On International Worker’s Day (Tuesday May 1) Housing Justice League members and supporters rallied outside Senator David Perdue’s office at a main intersection in Buckhead to protest Donald Trump’s proposed cuts to the U.S. Department of Housing and Urban Development (HUD) and demand the senator vote against Trump’s 2019 budget proposal that includes the slashing of HUD programs across the board. The rally was part of a National Day of Action organized by the National Alliance of HUD Tenants (NAHT) of which HJL is a member. The full budget proposal represents a brutal attack on the poor that will only contribute to inequality, racism, and the war economy. According to NAHT, the $6.8 billion in proposed cuts would be the deepest cuts in HUD’s history. Deborah Arnold, a community activist with Housing Justice League and NAHT Vice President commented, “Trump wants to cut taxes for the richest of the rich, paid for by raising rents on the poorest of the poor. 80% of HUD tenant households are led by women. We, too, demand that Congress reject Trump’s vicious assault on the women, children, elderly and disabled people who live in HUD housing.”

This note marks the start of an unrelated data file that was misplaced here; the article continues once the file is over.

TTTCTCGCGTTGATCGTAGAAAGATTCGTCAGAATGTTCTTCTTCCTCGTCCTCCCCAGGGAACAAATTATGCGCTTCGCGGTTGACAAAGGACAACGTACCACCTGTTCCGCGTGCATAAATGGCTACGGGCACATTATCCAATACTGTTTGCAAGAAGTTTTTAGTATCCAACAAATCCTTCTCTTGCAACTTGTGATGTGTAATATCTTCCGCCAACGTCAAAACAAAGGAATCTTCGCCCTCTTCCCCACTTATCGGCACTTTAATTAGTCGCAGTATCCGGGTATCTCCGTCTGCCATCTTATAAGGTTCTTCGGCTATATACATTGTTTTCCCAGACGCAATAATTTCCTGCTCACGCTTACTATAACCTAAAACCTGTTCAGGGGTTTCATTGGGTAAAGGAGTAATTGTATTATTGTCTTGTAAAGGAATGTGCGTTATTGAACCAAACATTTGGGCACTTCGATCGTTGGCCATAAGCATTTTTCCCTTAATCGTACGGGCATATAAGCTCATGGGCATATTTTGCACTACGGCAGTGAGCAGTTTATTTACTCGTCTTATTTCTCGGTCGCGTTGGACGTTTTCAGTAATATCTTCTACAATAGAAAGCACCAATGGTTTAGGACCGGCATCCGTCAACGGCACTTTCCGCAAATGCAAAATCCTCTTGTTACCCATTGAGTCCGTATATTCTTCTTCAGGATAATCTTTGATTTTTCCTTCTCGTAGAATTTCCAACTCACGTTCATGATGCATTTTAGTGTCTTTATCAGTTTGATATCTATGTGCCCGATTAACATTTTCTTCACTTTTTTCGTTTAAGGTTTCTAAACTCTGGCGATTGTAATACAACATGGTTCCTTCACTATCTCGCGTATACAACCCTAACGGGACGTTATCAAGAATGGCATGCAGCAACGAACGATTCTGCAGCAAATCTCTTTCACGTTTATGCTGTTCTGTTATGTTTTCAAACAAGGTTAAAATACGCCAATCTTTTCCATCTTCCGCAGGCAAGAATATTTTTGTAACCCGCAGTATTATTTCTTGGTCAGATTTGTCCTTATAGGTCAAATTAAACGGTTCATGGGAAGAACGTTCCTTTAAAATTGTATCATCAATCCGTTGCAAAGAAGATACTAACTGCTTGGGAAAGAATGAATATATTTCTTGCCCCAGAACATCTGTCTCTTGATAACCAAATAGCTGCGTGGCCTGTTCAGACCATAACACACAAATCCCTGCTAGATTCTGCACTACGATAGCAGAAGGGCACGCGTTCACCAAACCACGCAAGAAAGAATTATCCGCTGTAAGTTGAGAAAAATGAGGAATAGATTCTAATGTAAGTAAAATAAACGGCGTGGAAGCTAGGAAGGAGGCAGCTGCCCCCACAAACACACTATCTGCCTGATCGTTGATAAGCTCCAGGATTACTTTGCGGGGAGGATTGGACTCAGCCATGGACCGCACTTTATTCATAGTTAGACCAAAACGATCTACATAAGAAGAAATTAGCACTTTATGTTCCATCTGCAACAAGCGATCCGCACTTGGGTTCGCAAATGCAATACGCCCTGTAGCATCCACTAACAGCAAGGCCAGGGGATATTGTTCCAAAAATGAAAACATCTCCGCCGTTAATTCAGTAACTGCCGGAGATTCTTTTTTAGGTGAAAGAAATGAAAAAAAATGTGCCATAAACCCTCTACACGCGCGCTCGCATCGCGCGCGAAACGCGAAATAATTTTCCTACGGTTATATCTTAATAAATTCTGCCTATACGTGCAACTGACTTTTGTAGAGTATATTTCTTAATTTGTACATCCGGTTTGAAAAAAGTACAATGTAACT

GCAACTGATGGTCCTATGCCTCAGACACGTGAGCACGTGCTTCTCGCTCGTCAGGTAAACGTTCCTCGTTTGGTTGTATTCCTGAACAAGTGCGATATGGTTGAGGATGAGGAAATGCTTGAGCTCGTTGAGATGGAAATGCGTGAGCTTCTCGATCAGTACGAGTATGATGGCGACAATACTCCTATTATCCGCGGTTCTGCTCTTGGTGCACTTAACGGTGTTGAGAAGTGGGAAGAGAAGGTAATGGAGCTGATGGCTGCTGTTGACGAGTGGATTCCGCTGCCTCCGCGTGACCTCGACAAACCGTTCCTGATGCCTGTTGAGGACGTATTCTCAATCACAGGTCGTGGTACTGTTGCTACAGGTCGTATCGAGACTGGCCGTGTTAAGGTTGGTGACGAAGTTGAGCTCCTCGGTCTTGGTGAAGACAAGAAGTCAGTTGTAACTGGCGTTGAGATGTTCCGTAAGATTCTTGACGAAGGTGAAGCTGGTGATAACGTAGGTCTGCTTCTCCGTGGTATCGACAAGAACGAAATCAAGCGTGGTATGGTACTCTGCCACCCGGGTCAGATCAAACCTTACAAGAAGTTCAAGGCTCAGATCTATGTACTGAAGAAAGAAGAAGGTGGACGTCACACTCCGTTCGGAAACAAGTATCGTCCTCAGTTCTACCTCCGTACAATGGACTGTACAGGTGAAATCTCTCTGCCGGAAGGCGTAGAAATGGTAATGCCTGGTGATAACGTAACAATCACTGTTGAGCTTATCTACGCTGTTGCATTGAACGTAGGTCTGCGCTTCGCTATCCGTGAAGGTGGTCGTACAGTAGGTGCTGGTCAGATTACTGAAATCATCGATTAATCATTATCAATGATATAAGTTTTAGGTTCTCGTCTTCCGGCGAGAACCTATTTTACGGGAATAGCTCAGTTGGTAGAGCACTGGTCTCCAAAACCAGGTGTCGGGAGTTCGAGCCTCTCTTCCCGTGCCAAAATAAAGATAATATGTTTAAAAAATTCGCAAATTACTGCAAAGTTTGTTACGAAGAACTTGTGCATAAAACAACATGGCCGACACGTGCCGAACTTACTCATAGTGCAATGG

If approved, program cuts would leave even more people in Georgia and across the US at high risk of death, without basic necessities such as housing, food, and health care in order to give tax cuts to corporations and the extremely wealthy. Trump’s cuts would pay for a $1.5 trillion tax cut for the 1% and corporations, huge hikes in the Pentagon budget, including first strike nuclear weapons, and the border Wall. Nationally, the cuts would raise rents on nearly 1.8 million families and 3 million children receiving rental assistance, squeezing even more rent from poor communities caught in discriminatory and exploitative systems including the housing market, education, and criminal justice system. In Georgia, the cuts would affect nearly 60,000 households. Rents would be raised by increasing the share of income that households must pay in rent from 30 to 35 percent, eliminating income deductions for households that have high out-of-pocket expenses (such as childcare), and raising minimum rents for households with little or no income, most with incomes below half of the poverty line.